Around the South, East & West of Malta

Don’t fall into the trap of thinking Malta is so small that you can go round it in a few days. It might be only 316km squared, but there’s a lot to see and do. Here’s my suggestions of the basics you should see if you’re around for a week or so. I’ll split the island into 3 parts. This way you can enjoy each part well before moving to the next and you avoid extra driving time. Driving, yes. The buses are okay if you have a lot of time at hand but despite the size of the island, it might take you an hour and a half to cross the island, whereas by car you’ll be there within 45 minutes. If you ask me, I think renting a car will surely make it easier. That said, we do drive on the left, so it might be a little challenge if you are used to driving on the other side.  So here goes, the 3 parts:


The 3 cities

Standing since the middle ages, Birgu (also known as Vittoriosa) will give you the feel of the traditional Maltese houses with their colourful balconies. Walk through its streets to the central square, where you can sit down and enjoy tea, coffee, or a beer, if it’s past midday and it’s hot – which is very probable, cause we have more than 300 sunny, warm days a year.

The 3 cities as seen from the Upper Barrakka Gardents in Valletta – Photo by SimonMalti

Hang around and just watch life pass you by. You might catch the little van honking its horn for people to come out and get their fresh bread or a fresh stash of bigilla – our traditional black bean pate. Watch the old lady walk up the street to the church as the bells on one of the churches in town calls the faithful in. Then get lost in the pedestrian alleyways all around the city, their high walls will provide you with shade for most of the day. At lunchtime enjoy freshly made food in one of the local restaurants there in the alleys, or walk down to the yacht marina, known to the locals as the Waterfront. From down there you can have lunch while looking at the old bastions all around you. Those across the sea are the ones of the Grand Harbour of Valletta. There is a water taxi service from the 3 cities to the capital. You might want to use it to avoid traffic. However, don’t miss out on a walk from Birgu, towards the newly restored sea front of Cospicua, then cross the bridge over to Senglea. Few steps up and you will get to the watch tower which was crucial for the islands’ people to lock themselves up within the city’s safe walls when there were attacks from the sea. If you like markets visit the 3 cities on Tuesday morning when various stalls stretch from Cospicua through to Birgu. You will find a little bit of everything – food, clothes, jewellery, books. On Sunday mornings instead, you will find an antique carboot in a place known to the locals as Fortini, right between Birgu and the neighbouring harbour village of Kalkara. Special occasions – If you happen to visit in October check out the dates of the yearly Birgufest when the whole city’s electricity is switched off and its stone paved alleys are sparkling with candles.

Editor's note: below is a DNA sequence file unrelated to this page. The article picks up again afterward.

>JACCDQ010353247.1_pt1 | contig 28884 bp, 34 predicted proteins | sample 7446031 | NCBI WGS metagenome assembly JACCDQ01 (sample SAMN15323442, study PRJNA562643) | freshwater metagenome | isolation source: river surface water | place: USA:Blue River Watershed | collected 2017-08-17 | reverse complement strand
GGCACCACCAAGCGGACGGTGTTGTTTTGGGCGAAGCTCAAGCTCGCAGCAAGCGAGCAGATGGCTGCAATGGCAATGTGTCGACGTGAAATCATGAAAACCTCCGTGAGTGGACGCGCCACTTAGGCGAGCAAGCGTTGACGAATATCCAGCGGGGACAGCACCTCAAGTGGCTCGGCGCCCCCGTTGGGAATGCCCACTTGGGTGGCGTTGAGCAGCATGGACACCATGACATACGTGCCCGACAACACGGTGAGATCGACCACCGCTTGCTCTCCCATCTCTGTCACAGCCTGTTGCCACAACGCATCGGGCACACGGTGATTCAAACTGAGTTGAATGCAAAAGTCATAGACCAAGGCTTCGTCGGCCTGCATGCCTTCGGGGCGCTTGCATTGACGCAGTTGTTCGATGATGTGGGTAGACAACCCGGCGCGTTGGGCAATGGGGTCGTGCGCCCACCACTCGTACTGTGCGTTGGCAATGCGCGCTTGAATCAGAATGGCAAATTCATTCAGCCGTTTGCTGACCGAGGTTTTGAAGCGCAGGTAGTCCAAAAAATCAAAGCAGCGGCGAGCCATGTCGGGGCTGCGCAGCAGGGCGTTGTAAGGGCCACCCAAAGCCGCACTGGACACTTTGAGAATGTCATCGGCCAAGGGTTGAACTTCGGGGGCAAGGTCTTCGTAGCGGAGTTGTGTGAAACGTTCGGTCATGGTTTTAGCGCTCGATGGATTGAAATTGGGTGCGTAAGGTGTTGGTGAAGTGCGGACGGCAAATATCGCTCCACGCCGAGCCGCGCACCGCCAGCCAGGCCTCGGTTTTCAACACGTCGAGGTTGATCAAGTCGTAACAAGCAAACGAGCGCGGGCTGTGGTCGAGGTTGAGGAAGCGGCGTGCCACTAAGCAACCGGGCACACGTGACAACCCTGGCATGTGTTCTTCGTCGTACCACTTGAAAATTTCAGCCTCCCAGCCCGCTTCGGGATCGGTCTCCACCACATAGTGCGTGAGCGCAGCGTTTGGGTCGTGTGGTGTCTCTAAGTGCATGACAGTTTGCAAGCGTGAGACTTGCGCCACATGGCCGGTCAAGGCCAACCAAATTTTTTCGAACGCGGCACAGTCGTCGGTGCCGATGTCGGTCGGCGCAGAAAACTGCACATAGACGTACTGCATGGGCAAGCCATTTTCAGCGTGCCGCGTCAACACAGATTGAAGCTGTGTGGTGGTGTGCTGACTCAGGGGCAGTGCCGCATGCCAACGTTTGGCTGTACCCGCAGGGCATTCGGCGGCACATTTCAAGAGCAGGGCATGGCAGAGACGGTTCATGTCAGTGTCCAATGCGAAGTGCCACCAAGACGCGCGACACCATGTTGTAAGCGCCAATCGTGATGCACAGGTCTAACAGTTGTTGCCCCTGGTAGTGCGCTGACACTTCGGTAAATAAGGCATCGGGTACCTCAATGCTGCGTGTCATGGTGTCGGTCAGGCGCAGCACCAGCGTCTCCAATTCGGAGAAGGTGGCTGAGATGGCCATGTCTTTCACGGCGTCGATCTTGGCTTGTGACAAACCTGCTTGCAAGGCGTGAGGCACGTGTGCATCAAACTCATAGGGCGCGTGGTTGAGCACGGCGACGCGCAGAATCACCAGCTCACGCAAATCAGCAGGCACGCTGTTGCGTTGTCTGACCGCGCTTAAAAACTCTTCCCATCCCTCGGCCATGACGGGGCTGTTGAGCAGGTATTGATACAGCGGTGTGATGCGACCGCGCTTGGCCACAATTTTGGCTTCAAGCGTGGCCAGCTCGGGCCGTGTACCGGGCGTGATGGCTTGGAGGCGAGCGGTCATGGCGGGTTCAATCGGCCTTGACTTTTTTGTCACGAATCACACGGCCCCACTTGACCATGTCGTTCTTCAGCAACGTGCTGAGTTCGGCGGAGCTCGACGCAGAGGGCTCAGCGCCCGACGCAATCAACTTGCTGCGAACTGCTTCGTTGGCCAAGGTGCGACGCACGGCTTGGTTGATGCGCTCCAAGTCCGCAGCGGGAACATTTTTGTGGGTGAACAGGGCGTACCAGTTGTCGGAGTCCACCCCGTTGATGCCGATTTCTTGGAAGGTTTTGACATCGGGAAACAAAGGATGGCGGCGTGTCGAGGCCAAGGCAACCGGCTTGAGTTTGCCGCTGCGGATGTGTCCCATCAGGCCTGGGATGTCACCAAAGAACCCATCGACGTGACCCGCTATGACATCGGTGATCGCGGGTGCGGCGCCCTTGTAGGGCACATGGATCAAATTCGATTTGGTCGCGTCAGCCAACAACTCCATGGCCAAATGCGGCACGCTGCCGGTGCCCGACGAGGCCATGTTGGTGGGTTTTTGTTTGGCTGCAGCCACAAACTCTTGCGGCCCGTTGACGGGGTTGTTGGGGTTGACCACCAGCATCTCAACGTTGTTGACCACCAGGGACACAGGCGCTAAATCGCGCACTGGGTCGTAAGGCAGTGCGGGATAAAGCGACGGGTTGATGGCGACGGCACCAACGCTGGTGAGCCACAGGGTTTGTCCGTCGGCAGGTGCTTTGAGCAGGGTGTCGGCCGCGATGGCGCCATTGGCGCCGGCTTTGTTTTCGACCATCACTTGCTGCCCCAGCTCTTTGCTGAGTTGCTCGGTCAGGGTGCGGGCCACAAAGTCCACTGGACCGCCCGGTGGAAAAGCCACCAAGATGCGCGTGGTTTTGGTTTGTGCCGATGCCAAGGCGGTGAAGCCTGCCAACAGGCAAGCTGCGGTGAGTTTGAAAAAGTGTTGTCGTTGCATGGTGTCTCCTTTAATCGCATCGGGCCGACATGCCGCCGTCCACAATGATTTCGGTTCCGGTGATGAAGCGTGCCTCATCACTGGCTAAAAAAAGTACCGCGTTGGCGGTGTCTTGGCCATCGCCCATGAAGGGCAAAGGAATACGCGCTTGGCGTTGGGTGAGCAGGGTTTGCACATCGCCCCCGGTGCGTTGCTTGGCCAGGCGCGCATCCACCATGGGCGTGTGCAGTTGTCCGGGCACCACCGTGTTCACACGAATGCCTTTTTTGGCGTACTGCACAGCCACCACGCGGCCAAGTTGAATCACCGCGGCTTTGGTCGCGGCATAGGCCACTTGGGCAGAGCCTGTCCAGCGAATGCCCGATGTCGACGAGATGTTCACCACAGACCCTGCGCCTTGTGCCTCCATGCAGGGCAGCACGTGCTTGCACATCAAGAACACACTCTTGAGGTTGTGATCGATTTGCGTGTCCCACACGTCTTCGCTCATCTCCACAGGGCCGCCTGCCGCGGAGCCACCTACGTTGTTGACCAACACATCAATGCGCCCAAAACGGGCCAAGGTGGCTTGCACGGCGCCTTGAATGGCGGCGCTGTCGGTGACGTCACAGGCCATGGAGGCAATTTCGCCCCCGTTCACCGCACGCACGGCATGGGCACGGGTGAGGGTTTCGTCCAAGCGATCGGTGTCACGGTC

Remaining on the market scene, the Sunday morning fish market in Marsaxlokk lets you dive into the life of the fishermen families of this seaside village. If you’re staying somewhere where you can cook or use a BBQ, get there early – 7ish and pick the best fresh fish on offer. If you ask, the vendor will keep it cool for you in the ice, while you walk up to wander through the rest of the stalls. If you prefer a sit down meal, the harbour is full of little family run restaurants who have a vast fish menu.